By Ron Kubicki, Director of Holiday Valley Snowsports School

From printed and video educational material of Professional Snowsports Instructors of America/ American Association of Snowboard instructors

Welcome to Western New York and the Southern Tier!

If you’ve lived here, or spent winters on the slopes of Holiday Valley, then you know these are not unusual temperatures for us. Add a brisk breeze to this and negative 20, or even negative 40, is not an unusual wind-chill to deal with when on the slopes.

No matter how cold it is, you will see many people out in the snow and cold enjoying themselves. They have learned the correct way to dress for these conditions. If you want to get away from the window at Yodeler, follow a couple simple rules, so you can join the fun. First, cover your extremities:

Feet – modern ski and snowboard boots are designed for the cold, so stick with one pair of light to medium weight socks, and spend a little on some hi-tech wicking and insulating ski/snowboard socks. Cotton socks = cold feet,  guaranteed.Even in these temps, your feet will likely sweat, and cotton holds moisture and robs your feet of heat.

Hands – a good pair of gloves with light liners are very effective, but if you prefer mittens, they will be warmer. Just be sure that your hands do not sweat. Wet = cold.

Head – Wear a hat or helmet! Claims differ from 20 to 40 percent of your body heat is lost through an uncovered head. Hats and helmets also cover your ears, which are very prone to frostbite.

Face – Technically, your face is part of your head, but it should be addressed specifically as nose and cheeks are very vulnerable to frostbite. Goggles will keep your face warmer than just sunglasses, and face masks in the most extreme temps will keep you very well protected.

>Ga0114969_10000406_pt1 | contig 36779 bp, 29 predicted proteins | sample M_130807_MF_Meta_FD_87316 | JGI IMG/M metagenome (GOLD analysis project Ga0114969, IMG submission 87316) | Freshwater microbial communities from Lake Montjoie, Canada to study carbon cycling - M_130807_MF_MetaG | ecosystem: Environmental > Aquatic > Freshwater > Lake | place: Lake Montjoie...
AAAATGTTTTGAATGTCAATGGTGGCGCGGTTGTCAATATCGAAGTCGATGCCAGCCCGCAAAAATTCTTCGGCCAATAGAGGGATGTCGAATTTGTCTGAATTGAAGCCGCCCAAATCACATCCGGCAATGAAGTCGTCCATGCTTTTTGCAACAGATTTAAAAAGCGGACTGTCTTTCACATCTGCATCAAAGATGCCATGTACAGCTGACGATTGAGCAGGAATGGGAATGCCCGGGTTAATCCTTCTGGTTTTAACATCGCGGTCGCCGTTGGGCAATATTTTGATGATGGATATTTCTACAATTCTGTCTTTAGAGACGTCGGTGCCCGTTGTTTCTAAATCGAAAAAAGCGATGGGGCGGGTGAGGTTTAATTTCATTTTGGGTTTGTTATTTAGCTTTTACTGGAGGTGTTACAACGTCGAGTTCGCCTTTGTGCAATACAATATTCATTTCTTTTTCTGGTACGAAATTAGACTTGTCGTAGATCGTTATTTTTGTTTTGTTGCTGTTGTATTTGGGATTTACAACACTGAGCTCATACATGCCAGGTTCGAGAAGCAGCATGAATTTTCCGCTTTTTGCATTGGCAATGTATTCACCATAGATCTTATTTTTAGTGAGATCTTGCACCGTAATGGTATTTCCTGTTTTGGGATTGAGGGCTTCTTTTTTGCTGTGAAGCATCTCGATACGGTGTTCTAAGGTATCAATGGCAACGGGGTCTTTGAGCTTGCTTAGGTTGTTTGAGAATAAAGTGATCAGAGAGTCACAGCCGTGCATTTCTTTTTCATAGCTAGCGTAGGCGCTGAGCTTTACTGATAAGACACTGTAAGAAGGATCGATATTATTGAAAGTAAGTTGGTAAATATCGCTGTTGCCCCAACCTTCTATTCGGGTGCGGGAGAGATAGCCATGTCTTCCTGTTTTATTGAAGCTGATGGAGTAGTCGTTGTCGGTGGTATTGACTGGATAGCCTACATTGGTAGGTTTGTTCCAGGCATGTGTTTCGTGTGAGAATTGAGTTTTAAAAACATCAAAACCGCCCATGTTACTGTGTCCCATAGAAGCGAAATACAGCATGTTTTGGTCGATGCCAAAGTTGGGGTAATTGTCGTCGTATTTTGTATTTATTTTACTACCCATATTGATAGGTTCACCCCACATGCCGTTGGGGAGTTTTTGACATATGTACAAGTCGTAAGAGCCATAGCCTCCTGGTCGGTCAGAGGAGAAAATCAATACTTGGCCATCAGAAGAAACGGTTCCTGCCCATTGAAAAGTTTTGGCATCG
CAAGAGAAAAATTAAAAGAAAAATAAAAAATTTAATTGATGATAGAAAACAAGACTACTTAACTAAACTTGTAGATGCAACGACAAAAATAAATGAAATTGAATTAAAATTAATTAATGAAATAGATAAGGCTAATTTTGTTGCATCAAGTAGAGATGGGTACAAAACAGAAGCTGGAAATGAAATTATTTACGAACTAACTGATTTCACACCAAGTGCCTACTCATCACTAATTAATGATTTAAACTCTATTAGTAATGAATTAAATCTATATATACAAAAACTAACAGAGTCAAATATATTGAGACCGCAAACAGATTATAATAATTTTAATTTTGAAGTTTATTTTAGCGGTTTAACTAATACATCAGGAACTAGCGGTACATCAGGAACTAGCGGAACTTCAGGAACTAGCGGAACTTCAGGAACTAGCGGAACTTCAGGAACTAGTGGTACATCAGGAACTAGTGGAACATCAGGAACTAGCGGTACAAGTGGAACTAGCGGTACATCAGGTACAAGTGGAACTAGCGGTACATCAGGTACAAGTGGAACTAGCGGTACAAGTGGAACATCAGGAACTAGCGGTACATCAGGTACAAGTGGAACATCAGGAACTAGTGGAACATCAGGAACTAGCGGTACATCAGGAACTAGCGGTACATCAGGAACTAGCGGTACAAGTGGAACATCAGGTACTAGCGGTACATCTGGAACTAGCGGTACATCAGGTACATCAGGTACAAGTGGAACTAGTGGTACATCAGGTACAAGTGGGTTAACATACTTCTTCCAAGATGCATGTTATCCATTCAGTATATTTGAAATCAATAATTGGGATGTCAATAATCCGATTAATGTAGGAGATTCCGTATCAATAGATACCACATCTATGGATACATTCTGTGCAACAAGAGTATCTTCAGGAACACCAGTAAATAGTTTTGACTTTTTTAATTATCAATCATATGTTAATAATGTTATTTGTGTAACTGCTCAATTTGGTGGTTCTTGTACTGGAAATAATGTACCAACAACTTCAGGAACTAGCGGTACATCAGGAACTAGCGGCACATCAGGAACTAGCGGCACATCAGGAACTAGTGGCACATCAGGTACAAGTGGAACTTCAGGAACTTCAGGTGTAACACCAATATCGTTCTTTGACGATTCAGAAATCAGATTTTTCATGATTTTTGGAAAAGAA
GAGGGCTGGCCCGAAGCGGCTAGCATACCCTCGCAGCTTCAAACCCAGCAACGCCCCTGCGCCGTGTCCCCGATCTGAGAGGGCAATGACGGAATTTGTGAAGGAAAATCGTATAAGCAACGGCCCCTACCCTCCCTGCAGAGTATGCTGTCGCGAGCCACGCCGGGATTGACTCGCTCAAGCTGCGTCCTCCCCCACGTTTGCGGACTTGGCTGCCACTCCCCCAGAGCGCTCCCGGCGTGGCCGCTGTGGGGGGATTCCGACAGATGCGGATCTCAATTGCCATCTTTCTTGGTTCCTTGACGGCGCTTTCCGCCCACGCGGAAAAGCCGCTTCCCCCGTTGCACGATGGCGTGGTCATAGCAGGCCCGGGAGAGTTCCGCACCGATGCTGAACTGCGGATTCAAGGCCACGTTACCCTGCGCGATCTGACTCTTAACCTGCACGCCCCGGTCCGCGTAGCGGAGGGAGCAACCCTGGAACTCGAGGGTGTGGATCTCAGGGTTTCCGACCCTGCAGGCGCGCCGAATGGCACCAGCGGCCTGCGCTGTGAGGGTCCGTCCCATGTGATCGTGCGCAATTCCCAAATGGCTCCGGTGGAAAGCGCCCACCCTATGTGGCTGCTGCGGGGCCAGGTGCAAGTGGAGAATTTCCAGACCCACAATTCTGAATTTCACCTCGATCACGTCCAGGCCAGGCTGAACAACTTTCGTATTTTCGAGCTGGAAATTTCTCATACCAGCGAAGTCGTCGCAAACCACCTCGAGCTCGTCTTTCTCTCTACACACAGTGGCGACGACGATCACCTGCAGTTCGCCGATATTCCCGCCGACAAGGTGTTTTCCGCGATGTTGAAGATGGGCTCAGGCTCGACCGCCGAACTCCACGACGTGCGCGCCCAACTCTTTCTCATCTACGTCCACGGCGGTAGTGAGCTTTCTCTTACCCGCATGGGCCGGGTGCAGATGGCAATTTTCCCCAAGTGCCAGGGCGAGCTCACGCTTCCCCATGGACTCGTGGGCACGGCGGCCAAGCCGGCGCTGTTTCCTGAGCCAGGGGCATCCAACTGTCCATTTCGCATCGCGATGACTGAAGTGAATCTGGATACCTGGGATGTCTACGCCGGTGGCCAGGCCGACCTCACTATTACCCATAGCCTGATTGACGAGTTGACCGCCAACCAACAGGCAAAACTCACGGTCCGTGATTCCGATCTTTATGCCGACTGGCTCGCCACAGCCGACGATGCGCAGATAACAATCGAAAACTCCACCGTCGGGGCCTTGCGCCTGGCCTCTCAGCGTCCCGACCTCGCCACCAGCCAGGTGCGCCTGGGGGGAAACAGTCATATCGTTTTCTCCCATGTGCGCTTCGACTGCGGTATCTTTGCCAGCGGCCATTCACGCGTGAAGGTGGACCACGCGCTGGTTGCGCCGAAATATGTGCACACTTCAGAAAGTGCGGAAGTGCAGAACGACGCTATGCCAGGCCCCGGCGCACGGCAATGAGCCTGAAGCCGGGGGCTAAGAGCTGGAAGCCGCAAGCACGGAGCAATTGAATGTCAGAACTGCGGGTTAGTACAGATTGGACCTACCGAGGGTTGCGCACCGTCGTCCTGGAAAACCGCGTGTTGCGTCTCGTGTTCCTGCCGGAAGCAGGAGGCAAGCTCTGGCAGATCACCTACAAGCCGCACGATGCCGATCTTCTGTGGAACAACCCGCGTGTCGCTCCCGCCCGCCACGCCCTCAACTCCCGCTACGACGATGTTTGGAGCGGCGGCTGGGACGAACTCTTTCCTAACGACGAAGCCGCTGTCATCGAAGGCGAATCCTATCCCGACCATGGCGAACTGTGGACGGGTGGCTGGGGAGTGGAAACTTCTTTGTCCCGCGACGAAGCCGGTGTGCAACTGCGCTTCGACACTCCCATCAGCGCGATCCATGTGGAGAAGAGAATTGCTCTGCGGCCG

Ask friends, lift attendants or chair-mates to check for white patches of skin on your face, and do likewise for them. If some are discovered, immediately go inside. This is, typically, the first indication of frostbite. Do not rub to warm, just sit indoors, maybe cover the area with your hand and let your body reestablish circulation to this area; if the white area has a red discoloration in the center; go immediately to ski patrol and seek assistance. This is a more severe level of frostbite and needs specific attention.

Now that your extremities are prepared, you need to dress to keep your core warm. Skiing, snowboarding and snowshoeing all have levels of exertion that cause your body to sweat. Keep your core warm and dry through layering; wear a hi-tech first layer against your skin, something that wicks moisture away from you; again, wear a cotton T-shirt or undergarment and you will be wet.

Add another lightly insulated layer, then an exterior layer that has layers of air trapped in it, which will retain your body heat. Down is excellent, but there are many other extremely effective types of filler in all quality garments. These multiple layers trap layers of air, which captures and retains the heat your body is dissipating. You do not need a lot of layers to achieve a level of comfort. As your activity increases or the day warms, you are able to shed layers and retain a comfortable temperature to continue skiing and riding throughout the day.

Take frequent breaks and hydrate yourself. You expel a lot of moisture in the cold. The fact that you can “see” your breath is testimony to that. Eat small nourishing snacks to keep your metabolism up. Remove layers when indoors so you do not overheat and sweat. Undo your boots, or better yet, change socks midway through the day.

These are all common sense guidelines that you have probably heard before, but it never hurts to revisit and remind yourself and others that you need to dress for conditions if you want to enjoy your day. Remember, the first ride up Mardi Gras in the morning may be the coldest part of day for you, but if you are dressed right, even that will be an enjoyable and scenic ride.

On another note, these temperatures are when you will be around snow making.  Throughout the day, you will be skiing or riding through or around snow making towers, or some snow is likely to  blow on you on your lift ride. These are also conditions you need to expect.

People ask; “Why are they making snow now?” The answer is; “Because they can!”

These temperatures allowing  us to make snow are what give us great March and April conditions. If you see the guys in the heavy outdoor gear and hardhats, hauling hoses and moving guns, give them a “thumbs up.”

These guys and the crews work around the clock at Holiday Valley, and are out in the all the weather, all hours of the day and night, to give us the great conditions we all expect from the professional team at Holiday Valley

Have a great day on snow, and stop and say “hello” if we cross each other’s tracks!